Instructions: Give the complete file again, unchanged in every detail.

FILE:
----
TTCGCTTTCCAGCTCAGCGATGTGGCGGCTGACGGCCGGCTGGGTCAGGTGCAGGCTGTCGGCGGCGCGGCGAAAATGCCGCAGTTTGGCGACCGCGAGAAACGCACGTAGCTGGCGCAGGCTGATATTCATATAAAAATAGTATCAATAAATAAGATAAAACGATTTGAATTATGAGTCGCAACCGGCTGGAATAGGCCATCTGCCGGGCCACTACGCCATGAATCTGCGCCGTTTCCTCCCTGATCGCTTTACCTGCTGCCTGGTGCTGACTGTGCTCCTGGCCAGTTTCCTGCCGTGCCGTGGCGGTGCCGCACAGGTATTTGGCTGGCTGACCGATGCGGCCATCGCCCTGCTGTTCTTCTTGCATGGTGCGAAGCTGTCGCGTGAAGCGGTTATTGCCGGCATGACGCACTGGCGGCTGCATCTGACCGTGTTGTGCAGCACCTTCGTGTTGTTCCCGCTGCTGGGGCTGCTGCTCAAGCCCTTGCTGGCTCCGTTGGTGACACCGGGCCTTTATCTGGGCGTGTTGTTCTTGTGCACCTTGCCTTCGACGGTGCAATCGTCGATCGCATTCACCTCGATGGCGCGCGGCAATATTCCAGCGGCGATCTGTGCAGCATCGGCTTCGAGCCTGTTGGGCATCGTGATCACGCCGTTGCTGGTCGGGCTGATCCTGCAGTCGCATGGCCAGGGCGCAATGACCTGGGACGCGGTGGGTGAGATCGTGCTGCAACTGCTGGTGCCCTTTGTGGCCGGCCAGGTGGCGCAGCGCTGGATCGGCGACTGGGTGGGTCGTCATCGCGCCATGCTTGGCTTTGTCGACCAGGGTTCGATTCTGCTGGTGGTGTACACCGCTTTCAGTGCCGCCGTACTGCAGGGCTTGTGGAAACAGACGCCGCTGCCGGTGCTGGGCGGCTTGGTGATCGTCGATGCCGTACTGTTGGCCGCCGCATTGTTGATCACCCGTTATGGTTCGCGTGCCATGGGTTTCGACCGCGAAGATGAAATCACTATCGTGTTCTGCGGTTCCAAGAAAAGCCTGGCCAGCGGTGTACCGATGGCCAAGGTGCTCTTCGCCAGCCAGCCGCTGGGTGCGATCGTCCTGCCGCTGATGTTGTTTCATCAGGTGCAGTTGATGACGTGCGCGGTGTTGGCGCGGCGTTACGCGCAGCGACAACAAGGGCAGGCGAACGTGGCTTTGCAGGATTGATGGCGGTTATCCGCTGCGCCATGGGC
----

TTCGCTTTCCAGCTCAGCGATGTGGCGGCTGACGGCCGGCTGGGTCAGGTGCAGGCTGTCGGCGGCGCGGCGAAAATGCCGCAGTTTGGCGACCGCGAGAAACGCACGTAGCTGGCGCAGGCTGATATTCATATAAAAATAGTATCAATAAATAAGATAAAACGATTTGAATTATGAGTCGCAACCGGCTGGAATAGGCCATCTGCCGGGCCACTACGCCATGAATCTGCGCCGTTTCCTCCCTGATCGCTTTACCTGCTGCCTGGTGCTGACTGTGCTCCTGGCCAGTTTCCTGCCGTGCCGTGGCGGTGCCGCACAGGTATTTGGCTGGCTGACCGATGCGGCCATCGCCCTGCTGTTCTTCTTGCATGGTGCGAAGCTGTCGCGTGAAGCGGTTATTGCCGGCATGACGCACTGGCGGCTGCATCTGACCGTGTTGTGCAGCACCTTCGTGTTGTTCCCGCTGCTGGGGCTGCTGCTCAAGCCCTTGCTGGCTCCGTTGGTGACACCGGGCCTTTATCTGGGCGTGTTGTTCTTGTGCACCTTGCCTTCGACGGTGCAATCGTCGATCGCATTCACCTCGATGGCGCGCGGCAATATTCCAGCGGCGATCTGTGCAGCATCGGCTTCGAGCCTGTTGGGCATCGTGATCACGCCGTTGCTGGTCGGGCTGATCCTGCAGTCGCATGGCCAGGGCGCAATGACCTGGGACGCGGTGGGTGAGATCGTGCTGCAACTGCTGGTGCCCTTTGTGGCCGGCCAGGTGGCGCAGCGCTGGATCGGCGACTGGGTGGGTCGTCATCGCGCCATGCTTGGCTTTGTCGACCAGGGTTCGATTCTGCTGGTGGTGTACACCGCTTTCAGTGCCGCCGTACTGCAGGGCTTGTGGAAACAGACGCCGCTGCCGGTGCTGGGCGGCTTGGTGATCGTCGATGCCGTACTGTTGGCCGCCGCATTGTTGATCACCCGTTATGGTTCGCGTGCCATGGGTTTCGACCGCGAAGATGAAATCACTATCGTGTTCTGCGGTTCCAAGAAAAGCCTGGCCAGCGGTGTACCGATGGCCAAGGTGCTCTTCGCCAGCCAGCCGCTGGGTGCGATCGTCCTGCCGCTGATGTTGTTTCATCAGGTGCAGTTGATGACGTGCGCGGTGTTGGCGCGGCGTTACGCGCAGCGACAACAAGGGCAGGCGAACGTGGCTTTGCAGGATTGATGGCGGTTATCCGCTGCGCCATGGGC